Granite and Rainbow: The Hidden Life of Virginia Woolf

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Mitchell Leaska unearths much new and disturbing material that illuminates both Woolf's life and her work. He recounts the hard realities of her early life -- the succession of tragic and untimely deaths, the illnesses, the stretches of madness -- as they emerged, infallibly transformed by Woolf's imagination in her iridescent novels, letters, and diaries. Leaska's unprecedented reliance on the Woolf archives leads to fresh revelations about the troubled lives of Virginia's parents. Plunging beneath the dense ...
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Overview

Mitchell Leaska unearths much new and disturbing material that illuminates both Woolf's life and her work. He recounts the hard realities of her early life -- the succession of tragic and untimely deaths, the illnesses, the stretches of madness -- as they emerged, infallibly transformed by Woolf's imagination in her iridescent novels, letters, and diaries. Leaska's unprecedented reliance on the Woolf archives leads to fresh revelations about the troubled lives of Virginia's parents. Plunging beneath the dense lyrical surface of Woolf's narratives, he uncovers the dissonances generated by her parents' relationship and the deeper story of how she sought to create harmony out of such profound divisions.
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Editorial Reviews

Library Journal
Interest in Virginia Woolf seems to be limitless, as yet a fourth major biography in as many years now appears. Recent works have looked at Woolf's life from the standpoint of literary analysis (James King's Virginia Woolf), family life (Panthea Reid's Art and Affection: A Life of Virginia Woolf; Louise DeSalvo's Virginia Woolf: The Impact of Childhood Sexual Abuse on Her Life and Work), and the need to debunk misconceptions of her as a fragile, eccentric victim (Hermione Lee's Virginia Woolf: A Biography). Leaska, who has written and edited a number of books about Woolf, argues that Woolf used her writing as a connection between the inner and outer worlds. Fiction was, to her, more satisfying than the real world in which she battled manic-depression and memories of a horrific family life. While the book is solidly written and well done, one has to wonder, in light of the plethora of recent biographies on Woolf, whether all the bases have already been covered. -- Ronald Ray Ratliff, Chapman High School Library, Kansas
Library Journal
Interest in Virginia Woolf seems to be limitless, as yet a fourth major biography in as many years now appears. Recent works have looked at Woolf's life from the standpoint of literary analysis (James King's Virginia Woolf), family life (Panthea Reid's Art and Affection: A Life of Virginia Woolf; Louise DeSalvo's Virginia Woolf: The Impact of Childhood Sexual Abuse on Her Life and Work), and the need to debunk misconceptions of her as a fragile, eccentric victim (Hermione Lee's Virginia Woolf: A Biography). Leaska, who has written and edited a number of books about Woolf, argues that Woolf used her writing as a connection between the inner and outer worlds. Fiction was, to her, more satisfying than the real world in which she battled manic-depression and memories of a horrific family life. While the book is solidly written and well done, one has to wonder, in light of the plethora of recent biographies on Woolf, whether all the bases have already been covered. -- Ronald Ray Ratliff, Chapman High School Library, Kansas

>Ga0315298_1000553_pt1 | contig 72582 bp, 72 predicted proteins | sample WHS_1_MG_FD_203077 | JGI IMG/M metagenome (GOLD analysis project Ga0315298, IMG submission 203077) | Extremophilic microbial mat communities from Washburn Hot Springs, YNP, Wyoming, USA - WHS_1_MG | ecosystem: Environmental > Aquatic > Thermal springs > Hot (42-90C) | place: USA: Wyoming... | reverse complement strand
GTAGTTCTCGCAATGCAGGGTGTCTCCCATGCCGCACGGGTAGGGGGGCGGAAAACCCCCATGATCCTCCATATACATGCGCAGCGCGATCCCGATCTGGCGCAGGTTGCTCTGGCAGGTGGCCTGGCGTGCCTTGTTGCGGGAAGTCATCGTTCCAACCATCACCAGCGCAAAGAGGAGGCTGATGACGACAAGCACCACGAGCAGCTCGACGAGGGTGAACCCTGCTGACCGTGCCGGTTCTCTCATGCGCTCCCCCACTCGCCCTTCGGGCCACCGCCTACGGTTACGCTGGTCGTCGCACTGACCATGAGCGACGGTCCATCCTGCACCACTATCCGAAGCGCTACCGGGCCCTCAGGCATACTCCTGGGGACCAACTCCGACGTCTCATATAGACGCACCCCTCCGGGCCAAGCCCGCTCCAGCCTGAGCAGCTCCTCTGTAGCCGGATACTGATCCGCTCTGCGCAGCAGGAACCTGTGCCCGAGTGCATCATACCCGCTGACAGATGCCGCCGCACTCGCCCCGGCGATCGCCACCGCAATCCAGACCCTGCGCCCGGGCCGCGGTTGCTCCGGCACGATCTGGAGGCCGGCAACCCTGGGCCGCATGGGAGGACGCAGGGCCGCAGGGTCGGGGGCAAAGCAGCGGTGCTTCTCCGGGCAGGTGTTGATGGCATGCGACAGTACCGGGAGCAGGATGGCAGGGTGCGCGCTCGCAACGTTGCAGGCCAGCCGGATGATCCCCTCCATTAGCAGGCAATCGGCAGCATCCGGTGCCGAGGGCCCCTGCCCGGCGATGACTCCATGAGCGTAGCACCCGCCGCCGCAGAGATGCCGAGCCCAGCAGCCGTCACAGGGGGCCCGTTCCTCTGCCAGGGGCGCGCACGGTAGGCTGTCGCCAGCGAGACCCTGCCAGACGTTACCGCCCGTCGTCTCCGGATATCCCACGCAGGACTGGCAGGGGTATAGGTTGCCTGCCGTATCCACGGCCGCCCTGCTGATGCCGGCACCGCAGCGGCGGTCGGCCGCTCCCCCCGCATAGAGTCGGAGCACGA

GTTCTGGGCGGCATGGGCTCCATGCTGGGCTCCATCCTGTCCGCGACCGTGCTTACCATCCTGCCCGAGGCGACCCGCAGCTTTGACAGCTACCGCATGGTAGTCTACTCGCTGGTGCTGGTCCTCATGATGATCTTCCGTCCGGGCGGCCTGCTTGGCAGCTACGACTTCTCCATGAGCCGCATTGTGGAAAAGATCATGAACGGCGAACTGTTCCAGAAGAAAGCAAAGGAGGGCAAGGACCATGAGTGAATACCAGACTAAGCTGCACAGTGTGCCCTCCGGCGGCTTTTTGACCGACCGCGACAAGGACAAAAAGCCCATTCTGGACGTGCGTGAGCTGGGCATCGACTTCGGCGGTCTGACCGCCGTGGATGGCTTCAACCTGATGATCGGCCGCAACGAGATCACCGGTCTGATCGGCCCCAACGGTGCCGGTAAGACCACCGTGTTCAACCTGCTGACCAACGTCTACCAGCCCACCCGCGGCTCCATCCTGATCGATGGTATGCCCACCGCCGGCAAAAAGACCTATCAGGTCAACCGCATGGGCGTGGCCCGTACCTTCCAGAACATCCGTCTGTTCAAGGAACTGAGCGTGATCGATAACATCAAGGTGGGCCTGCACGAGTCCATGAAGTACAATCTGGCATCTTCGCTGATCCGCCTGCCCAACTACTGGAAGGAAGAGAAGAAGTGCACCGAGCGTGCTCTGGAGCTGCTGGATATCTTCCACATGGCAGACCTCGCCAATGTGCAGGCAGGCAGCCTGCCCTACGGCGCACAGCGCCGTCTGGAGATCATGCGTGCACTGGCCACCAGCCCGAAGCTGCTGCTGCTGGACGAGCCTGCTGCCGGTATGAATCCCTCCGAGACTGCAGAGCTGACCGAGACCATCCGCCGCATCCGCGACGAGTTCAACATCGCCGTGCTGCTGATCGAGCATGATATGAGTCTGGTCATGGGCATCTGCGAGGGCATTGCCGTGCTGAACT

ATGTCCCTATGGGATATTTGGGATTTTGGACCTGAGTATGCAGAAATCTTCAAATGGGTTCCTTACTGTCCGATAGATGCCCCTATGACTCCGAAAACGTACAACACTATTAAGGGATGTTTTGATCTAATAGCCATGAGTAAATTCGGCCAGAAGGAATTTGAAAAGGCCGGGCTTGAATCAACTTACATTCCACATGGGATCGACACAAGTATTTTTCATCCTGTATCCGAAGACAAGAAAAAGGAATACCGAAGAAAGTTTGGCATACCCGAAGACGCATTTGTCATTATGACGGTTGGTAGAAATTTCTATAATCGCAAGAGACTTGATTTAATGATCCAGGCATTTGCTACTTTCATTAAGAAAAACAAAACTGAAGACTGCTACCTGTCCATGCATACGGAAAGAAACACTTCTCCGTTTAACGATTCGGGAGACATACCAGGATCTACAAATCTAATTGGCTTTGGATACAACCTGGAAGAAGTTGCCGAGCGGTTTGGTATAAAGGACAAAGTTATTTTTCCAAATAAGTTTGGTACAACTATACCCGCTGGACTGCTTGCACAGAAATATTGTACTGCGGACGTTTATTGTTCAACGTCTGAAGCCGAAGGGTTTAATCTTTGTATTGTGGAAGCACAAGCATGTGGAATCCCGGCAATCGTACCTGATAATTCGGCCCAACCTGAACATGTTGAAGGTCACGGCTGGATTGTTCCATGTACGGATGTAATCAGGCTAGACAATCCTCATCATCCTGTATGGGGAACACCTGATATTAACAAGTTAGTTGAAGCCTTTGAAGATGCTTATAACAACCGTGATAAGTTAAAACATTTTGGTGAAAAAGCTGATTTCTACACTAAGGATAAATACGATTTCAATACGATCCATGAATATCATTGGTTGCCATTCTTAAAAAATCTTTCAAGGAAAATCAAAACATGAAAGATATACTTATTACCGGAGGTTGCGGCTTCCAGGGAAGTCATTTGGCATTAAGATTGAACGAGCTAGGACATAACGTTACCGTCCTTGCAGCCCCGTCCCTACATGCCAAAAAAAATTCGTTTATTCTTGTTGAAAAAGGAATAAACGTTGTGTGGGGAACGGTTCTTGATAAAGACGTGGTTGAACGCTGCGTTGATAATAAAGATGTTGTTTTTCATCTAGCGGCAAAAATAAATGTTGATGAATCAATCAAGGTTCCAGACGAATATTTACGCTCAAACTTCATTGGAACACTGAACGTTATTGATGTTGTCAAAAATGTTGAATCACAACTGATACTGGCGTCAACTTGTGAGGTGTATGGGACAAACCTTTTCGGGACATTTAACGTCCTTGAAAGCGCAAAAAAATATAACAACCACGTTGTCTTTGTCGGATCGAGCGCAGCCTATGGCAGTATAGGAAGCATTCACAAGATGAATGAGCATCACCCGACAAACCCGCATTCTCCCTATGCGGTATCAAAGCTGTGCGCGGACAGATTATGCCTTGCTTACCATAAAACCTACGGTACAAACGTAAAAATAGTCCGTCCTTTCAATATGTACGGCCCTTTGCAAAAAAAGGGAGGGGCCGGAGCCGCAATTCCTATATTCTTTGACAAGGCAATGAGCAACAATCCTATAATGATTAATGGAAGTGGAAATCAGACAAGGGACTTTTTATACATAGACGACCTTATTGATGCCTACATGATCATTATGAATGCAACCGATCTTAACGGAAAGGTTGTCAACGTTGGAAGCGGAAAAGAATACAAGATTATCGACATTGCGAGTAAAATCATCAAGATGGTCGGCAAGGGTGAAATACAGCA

Michael Anderson
. . .Leaska has not really written [a biography]. . .[he] uses the form as a catchall for stray critical observations. . . .what Virginia Woolf needs most is to be read, not written about. . . -- The New York Times Book Review
Kirkus Reviews
Another effort at what Woolf herself once described as the 'compromise, evasion, understatement, overstatement, irrelevance which we call biography.' Woolf biographies and studies are still churned out at nearly an annual rate. Leaska, the editor of Woolf's early journals (A Passionate Apprentice) and her correspondence with Vita Sackville-West, as well as the author of several critical studies of her work, is a longtime mainstay of that academic industry. His appraisal of Woolf's life, here made largely through the lens of her writings, offers a thoroughgoing and yet curiously limited version of her portrait. Crucial aspects of her father, Leslie Stephen, the emotionally demanding patriarch of letters, and of her devoted but distant mother, Julia Duckworth Stephen, are viewed essentially through their fictional counterparts in To the Lighthouse. According to Leaska, the influence of her parents combined Leslie's dependency on others for approval and affection with Julia's defensive aloofness, leaving Woolf unbalanced as she embarked on her writing career and marriage. Perhaps Leaska took Woolf at her word when she wrote, 'Nothing is real unless I write it.' He overdoes it with documentation, plumbing her voluminous diaries, as well as her novels, at the expense of taking a wider and more objective view of her relationships with the remarkable people in her life: husband Leonard, sister Vanessa, Clive Bell, Lytton Strachey, Roger Fry, Vita Sackville-West. Typically—and narrowly—these people are characterized as parental substitutes. Unsurprisingly, Vita emerges in a pivotal role as both a strong father-figure and an emotional mother-substitute (and as theinspiration for Orlando). Leaska seems overly concerned with Woolf's imaginative existence and not curious enough about her daily life. Earnest and faithful.
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Product Details

  • ISBN-13: 9780374166595
  • Publisher: Farrar, Straus and Giroux
  • Publication date: 1/1/1998
  • Edition number: 1
  • Pages: 439
  • Product dimensions: 6.45 (w) x 9.57 (h) x 1.62 (d)

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